Marfred: People have been coming out more. Definitely much more output on the crowd’s behalf.
Have any of the changes altered the gear you use?
Marfred: Not so much. For the most part, we’ve been doing it the same way. I guess we use less pedals, but that’s more about what everyone is using. Though, everything is pretty much the same gear-wise.
Here’s the first obvious question, what’s next?
Marfred: More touring, we have Europe coming next. We also have a few shows taking us out to California. We’re also going to Vegas.
Have you guys played Vegas before?
Marfred: Yeah, we played two or three other shows there before. It’s kind of weird.
Matt: Yeah, kind of weird.
What’s the show vibe out there?
Marfred: The kids get into it and enjoy the music. You can’t really ask for more than that. It’s really cool to see that in a place you’ve only been to a handful of times before.
Now for the second obvious one. I have to ask an ATDI question. How’s this circus been?
Marcel: It’s really only began today and yesterday. People calling trying to get into the show.
Logistics haven’t been so bad?
Marcel: For us, it’s just playing another show. It’s mostly been the guest list stuff, that’s been the crazy thing.
Marcos: When I first heard about it we were like, what the fuck are you serious, of course.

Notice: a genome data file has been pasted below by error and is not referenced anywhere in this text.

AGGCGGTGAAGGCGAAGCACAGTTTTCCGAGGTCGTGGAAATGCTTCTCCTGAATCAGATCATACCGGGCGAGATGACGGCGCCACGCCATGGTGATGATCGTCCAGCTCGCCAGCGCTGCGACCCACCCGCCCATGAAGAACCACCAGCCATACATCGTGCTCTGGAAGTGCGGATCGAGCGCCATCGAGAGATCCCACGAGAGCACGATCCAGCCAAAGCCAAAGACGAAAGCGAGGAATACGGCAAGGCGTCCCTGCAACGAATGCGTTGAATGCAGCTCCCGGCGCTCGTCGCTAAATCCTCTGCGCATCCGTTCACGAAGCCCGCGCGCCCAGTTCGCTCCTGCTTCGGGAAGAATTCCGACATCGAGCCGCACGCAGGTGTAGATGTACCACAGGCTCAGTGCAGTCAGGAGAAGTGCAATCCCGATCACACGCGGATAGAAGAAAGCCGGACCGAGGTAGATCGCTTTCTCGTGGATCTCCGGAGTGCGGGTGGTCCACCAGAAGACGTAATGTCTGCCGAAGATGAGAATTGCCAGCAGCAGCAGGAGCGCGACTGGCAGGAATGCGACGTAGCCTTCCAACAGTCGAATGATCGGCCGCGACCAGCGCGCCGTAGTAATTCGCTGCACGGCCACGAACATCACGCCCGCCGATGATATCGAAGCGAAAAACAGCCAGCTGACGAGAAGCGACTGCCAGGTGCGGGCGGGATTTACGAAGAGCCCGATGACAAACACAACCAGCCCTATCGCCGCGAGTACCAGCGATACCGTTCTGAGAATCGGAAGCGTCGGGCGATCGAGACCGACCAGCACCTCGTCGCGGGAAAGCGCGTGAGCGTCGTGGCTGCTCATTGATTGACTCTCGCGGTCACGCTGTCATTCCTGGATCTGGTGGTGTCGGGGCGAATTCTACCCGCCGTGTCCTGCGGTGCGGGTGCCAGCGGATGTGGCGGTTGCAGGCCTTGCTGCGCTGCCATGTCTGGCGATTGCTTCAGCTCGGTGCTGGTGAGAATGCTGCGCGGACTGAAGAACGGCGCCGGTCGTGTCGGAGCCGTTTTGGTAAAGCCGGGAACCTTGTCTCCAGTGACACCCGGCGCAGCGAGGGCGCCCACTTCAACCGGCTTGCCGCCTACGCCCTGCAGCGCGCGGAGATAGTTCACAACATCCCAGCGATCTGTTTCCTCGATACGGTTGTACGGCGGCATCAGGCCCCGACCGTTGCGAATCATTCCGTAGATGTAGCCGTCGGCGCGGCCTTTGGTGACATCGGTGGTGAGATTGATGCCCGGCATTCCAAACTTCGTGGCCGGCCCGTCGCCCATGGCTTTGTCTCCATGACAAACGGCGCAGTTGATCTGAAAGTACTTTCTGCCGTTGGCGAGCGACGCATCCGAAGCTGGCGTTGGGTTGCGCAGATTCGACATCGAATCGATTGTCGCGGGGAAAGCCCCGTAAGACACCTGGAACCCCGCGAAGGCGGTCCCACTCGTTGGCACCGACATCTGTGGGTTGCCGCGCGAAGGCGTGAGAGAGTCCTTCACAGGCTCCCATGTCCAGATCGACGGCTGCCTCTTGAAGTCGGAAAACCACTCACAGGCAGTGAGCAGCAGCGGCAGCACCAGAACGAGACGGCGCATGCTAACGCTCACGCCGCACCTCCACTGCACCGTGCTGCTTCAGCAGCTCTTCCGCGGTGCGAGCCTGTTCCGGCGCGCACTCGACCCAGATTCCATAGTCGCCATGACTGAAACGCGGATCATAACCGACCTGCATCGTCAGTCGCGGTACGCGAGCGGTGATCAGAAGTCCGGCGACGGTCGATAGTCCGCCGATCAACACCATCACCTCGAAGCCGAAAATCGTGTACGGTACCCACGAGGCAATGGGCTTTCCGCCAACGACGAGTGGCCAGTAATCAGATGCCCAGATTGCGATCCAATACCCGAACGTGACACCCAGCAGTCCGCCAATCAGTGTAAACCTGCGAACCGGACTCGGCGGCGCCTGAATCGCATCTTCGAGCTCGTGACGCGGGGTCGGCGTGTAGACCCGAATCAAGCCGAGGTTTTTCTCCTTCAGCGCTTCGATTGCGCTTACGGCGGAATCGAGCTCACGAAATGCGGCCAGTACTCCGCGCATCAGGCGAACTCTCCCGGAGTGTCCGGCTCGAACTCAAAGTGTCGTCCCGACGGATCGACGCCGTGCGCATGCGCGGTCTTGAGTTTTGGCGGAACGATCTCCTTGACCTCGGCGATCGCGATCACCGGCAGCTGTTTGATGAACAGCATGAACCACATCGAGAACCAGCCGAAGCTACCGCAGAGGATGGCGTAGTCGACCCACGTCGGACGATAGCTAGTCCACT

Last time we sat down, you guys had talked about ATDI being a big part of growing up.
Marfred: Definitely. That’s an exciting factor in the whole thing, because we did grow up listening to it and going to the shows.
So this is pretty nostalgic?
Marfred: Hearing the songs for sure. Hanging out and talking, it definitely has that nostalgic feeling. It’s awesome that they could’ve done this without any band playing with them, or some other band. That they asked us, it’s cool.
Marcel: With the exception of people that they toured with, we were probably the people that saw them play the most. (Indicating Rikardo) This dude started started going to the shows when he was like 6. So yeah, we were always there outside listening to them practice. I didn’t have a snare stand or a kick drum, so my first drum set was set up next to Tony’s (Tony Hajjar of At the Drive In and Sparta) because he said I could borrow his stuff. It’s awesome for us, and for them they couldn’t find a more fitting group of people to play before them. It’s come full circle for us, we got into music because we were so proud of our brother and his friends for what they were doing.
What is it going to be like to go back to El Paso? El Paso’s music fest, Neon Desert, has all you guys, it seems like EP people are taking over the festival.
Matt: It was crazy.
Marfred: It’s the second year we’ve done it. They’re expecting more people. It’s going to be at the tail end of the shows we’re going to be doing with Maps and Atlases. It’s going to be cool to come home to something like that, because usually we’ll start a tour at home. It’s nice to come home, finish a show, then sleep in your bed. It’ll be cool to be nice and tight, because usually when we do play El Paso we haven’t had any shows to warm up.
Marcel: We’ve been rehearsing a shit load, but it’s different when you’re actually playing every night in front of people.